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    Fishing Reports

    No Lack of Talent

    Joel La Follette - Thursday, October 04, 2018
    Christine Switzer Photo

    I did manage to go fishing this weekend if you could truly call it that. I spent some time wading in the cool waters of the Metolius with a fly rod in hand making several hundred fruitless casts and a few not so fruitless. That in itself is not an unusual occurrence; a fact that is well documented by those who ply these waters. What made this day more unusual than most is that I had a film crew recording my every move from several different angles, and a crowd of curious onlookers watching the proceedings.

    Megan Gray Photo
    This crew, if you must know, was attempting to portray me as a wise graying entrepreneur living out his passion in the fall of his life. Evidently, my unusual career path was found to be intriguing by the account principals so this little band of young talented advertising geniuses was tucked in an airplane in Charlotte, North Carolina and flown out to the Great Northwest. The poor kids didn't know what they were getting into.

    When this adventure was first proposed it was to be a simple photo shoot at the shop and perhaps on the Clackamas River. After considering the story I wanted to be told I requested we venture a little further afield to the Deschutes or Metolius. The images of the Metolius I sent evidently won them over, and that is how I found myself casting to Trout with a camera pointed in my face. 

    Upon arriving at the river I found that even the simple task of wadering up and tying on a fly needed to be well documented; further delaying my angling efforts and establishing that this was not a fishing trip. I resigned myself to the task at hand and became a tour guide, naturalist, conservationist and ambassador for Oregon. Oh, and as they say in the business, "the talent."

    Not wanting to drown David the photographer and be responsible for dampening expensive camera equipment I chose a simple location near Bridge 99. Wearing an ill-fitting pair of boot foot waders David looked like a young fawn taking its first steps as he navigated the rocks and boulders in the river. He positioned himself between me and my casting target to capture the intense action of fly casting and the contemplative expression on my face. He didn't like my expression.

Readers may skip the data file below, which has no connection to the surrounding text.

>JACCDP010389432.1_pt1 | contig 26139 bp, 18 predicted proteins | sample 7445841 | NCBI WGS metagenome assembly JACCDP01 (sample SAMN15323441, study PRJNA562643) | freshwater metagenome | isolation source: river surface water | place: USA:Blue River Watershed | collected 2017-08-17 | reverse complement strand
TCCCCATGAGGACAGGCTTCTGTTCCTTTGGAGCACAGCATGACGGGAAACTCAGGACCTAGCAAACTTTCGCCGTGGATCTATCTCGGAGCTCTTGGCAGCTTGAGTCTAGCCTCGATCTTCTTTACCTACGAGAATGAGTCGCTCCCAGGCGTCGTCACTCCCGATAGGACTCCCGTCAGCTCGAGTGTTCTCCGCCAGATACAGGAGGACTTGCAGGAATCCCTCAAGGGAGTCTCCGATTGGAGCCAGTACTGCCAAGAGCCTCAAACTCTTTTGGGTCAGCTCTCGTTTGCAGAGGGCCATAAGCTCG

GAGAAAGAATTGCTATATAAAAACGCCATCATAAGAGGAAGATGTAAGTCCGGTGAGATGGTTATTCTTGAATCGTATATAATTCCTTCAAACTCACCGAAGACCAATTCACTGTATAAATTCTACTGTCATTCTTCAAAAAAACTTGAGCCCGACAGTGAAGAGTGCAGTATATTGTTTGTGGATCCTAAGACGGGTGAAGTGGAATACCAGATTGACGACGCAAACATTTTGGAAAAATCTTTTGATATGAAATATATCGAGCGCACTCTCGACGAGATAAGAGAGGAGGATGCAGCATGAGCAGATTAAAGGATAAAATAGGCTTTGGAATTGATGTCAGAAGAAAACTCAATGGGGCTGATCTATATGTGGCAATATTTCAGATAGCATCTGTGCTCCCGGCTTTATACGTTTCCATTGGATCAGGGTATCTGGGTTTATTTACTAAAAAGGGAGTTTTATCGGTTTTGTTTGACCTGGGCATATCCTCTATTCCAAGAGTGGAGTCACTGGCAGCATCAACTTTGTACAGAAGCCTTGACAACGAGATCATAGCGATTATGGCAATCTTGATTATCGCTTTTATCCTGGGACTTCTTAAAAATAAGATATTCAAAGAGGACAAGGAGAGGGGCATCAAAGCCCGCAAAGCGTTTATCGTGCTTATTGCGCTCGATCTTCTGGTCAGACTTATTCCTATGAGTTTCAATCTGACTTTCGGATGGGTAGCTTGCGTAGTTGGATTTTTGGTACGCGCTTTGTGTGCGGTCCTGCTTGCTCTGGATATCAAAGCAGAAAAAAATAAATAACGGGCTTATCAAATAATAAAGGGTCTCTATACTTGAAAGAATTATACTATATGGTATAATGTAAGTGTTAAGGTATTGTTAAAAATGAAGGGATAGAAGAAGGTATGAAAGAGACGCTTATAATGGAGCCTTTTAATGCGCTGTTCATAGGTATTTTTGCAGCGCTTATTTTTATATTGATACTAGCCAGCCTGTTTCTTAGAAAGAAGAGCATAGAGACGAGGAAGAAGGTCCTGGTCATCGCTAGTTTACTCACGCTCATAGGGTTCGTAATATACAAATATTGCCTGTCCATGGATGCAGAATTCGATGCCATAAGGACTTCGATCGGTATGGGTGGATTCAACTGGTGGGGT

It was requested that I look happy to be engaged in my passion while counting down the days of my life. Right. There's a thought that would bring a smile to any face. I decided to think about lunch instead.

    Having been casting a fly for well over a half century I was able to easily adapt, smiling and casting like a seasoned professional while retaining a steely-eyed focus on the task at hand. Said focus was suddenly interrupted by a Trout rising to engulf my fly just behind David. Like the true professional he is, David continued to fire off exposures unimpressed with the piscatorial encounter. I, on the other hand, was amazed at this development but held on to my poker face as I released the Trout into the clear waters of this magical river.

    Back at camp, I whipped up a Skottle full of my world famous fajitas and we recounted the adventure of the day. Our time together would end the following evening after a brief tour of Oregon and a visit to the shop where this story was supposed to be told, but, as I said, they didn't know what they were getting into.



    Christine, Megan, and David now have an appreciation for Oregon...

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